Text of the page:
A White Christmas in New York City (if You Squint a Little)

It has been more than 680 days since Central Park was dusted with more than one inch of snow, the longest, un-snowiest stretch in New York City since snowfall records began here in 1869. It hasn’t snowed on Christmas in 14 years.

And yet, if you knew where to look for it, there was snow to be found this holiday.

It swirled on Mulberry Street inside scores of snow globes in a gift shop window. It fluttered near Union Square, shot from nozzle mounted on a building’s third floor. At Lincoln Center, 60 pounds of ersatz snow gently wafted atop still more snowflakes — well, dancers dressed like snowflakes — waltzing onstage.

In a season so far free of actual snow falling from the actual sky, New Yorkers did White Christmas as they do things best: their way.

At Paragon Sports, a shop near Union Square where skis and snowboards were stacked high, Zach Blank, the chief executive officer, took matters into his own hands. He had soapsuds sprayed from the building into the street last week.

“It has been unfortunate that it hasn’t snowed in New York City for the last year and a half,” Mr. Blank said. “Yes, it is soap bubbles, but it is really magical to have people walk by and wonder what’s going on and say, ‘Oh, wait, is it snowing?’”

There is snow in Ashley Hod’s apartment, too. A dancer in the New York City Ballet’s “Nutcracker,” she inadvertently brings home artificial snowflakes after each performance. A storm of cut paper snow falls over the dancers at every show, the squall created by a dozen people working in the rafters. “It’s in my purse, my backpack, it will come out of my sneakers, and it is coated all over the women’s dressing room,” said Ms. Hod, 28. “It just always follows you.”

The wonderment of ballerinas in a blizzard has a slight downside: Unlike real snow, paper snow never melts. “But it is most funny and special when you see a flake in June or July,” Ms. Hod said.

In Yonkers, at Chilly Willy and Cool Carl’s Premium Ice Service, where decorative ice luges shaped like Santa’s sleigh start at $175, the owner, Chilly Willy, a.k.a. Will D’Ariano, said he had snow aplenty — but it will cost you.

“If somebody with a lot of money comes and they want a white Christmas, they pay the piper the price, we get them all the snow they want,” said Chilly Willy, who runs the company with his son, Chilly Willy Jr., a.ka. Will D’Ariano Jr. (Cool Carl retired.) “It’s never no white Christmas.”

There’s a semblance of frost in and around the city if you really hunt for it: under a school of fresh fish for sale at Dahing Seafood Market in Chinatown, inside the Bronx warehouses of Snow Fresh Foods (“an industry leader in frozen potatoes,” according to the company) and — if you’re really imaginative — inside the dermatology offices of Dr. Marvin Snow, in Borough Park, Brooklyn.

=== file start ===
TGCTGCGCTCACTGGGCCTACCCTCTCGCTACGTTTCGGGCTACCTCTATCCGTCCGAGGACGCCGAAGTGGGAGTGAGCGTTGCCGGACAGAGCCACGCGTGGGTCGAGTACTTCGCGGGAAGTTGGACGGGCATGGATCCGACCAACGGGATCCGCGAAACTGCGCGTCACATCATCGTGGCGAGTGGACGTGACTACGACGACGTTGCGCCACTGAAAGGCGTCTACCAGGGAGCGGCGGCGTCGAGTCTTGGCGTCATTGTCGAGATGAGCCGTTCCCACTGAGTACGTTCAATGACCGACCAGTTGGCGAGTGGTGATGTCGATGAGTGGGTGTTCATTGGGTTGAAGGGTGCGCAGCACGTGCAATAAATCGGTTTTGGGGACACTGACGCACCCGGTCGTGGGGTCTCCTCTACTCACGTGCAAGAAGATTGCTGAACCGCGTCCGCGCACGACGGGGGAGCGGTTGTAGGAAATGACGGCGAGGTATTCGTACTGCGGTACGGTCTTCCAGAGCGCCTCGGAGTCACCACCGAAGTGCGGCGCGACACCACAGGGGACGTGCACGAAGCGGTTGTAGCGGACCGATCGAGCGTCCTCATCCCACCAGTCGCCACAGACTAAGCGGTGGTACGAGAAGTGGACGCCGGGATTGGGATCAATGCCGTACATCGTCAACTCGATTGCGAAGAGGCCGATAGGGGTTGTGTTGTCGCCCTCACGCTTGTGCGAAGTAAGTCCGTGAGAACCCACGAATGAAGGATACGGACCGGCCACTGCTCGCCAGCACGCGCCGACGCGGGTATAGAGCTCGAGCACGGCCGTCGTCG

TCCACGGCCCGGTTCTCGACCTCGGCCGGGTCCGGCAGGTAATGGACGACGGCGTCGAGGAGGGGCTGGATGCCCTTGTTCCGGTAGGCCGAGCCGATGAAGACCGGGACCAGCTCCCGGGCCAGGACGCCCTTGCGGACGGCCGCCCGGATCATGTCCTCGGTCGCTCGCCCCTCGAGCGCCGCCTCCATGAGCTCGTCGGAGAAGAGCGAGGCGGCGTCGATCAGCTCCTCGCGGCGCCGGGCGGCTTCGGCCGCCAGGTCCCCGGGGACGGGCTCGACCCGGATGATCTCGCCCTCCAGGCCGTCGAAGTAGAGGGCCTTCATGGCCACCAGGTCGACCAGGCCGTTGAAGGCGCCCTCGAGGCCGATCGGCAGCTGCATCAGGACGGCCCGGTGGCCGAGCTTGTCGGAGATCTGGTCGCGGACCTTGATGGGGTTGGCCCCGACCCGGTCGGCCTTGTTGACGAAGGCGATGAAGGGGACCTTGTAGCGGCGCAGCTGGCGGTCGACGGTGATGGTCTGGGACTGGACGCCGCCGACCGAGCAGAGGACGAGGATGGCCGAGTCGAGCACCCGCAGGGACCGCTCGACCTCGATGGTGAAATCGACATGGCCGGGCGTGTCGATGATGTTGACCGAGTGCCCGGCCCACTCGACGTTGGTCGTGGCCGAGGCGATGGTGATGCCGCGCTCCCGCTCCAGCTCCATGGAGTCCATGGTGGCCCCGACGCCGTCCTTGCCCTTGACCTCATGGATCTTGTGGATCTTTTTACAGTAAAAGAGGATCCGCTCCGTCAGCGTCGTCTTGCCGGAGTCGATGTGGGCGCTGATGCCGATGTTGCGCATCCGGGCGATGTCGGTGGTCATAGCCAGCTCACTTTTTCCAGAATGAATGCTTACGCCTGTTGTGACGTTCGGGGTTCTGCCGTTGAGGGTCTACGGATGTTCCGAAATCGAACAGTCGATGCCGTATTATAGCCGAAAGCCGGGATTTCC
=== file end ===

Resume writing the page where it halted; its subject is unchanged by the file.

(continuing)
For many, the situation was an unnerving reminder of the toll of global warming, a planet dramatically changed from childhoods full of snow days. And it’s not just New York. Only about 1 percent of people in the contiguous United States saw a white Christmas this year, according to the National Weather Service.

Charlotte Robbins, 37, recalled her father taking her sledding in the Bronx, when their sledding hill was Webster Avenue itself. This year, on the day before Christmas Eve, she stood inside the American Dream mall in East Rutherford, N.J., in line at Big SNOW, an indoor ski slope. She was taking her children and niece skiing for the first time.

“This generation, they haven’t really experienced it, it’s a bit sad,” said Ms. Robbins, who works in information technology. “I am praying that people change their ways,” she added. “God created the earth for us. We have to take care of it.”

On Fifth Avenue and 18th Street, Kevin Edwards played a plaintive “Let It Snow” on his saxophone on Christmas Eve. Mr. Edwards, 62, who works as a chef in the New York court system, has spent December weekends busking there for fun for the past decade he said — even when the weather outside was frightful.

But this year, despite the 44- degree afternoon, the street he played to was nearly empty — the city is missing much more than snow, he said. “We are missing love, we are missing peace, we are missing so much,” Mr. Edwards said before he launched into his final riff: “Let it snow, let it snow, let it snow.” He added: “I try to help.”

A woman walked past, applauding.

Amelia Nierenberg and Kirsten Luce contributed reporting.

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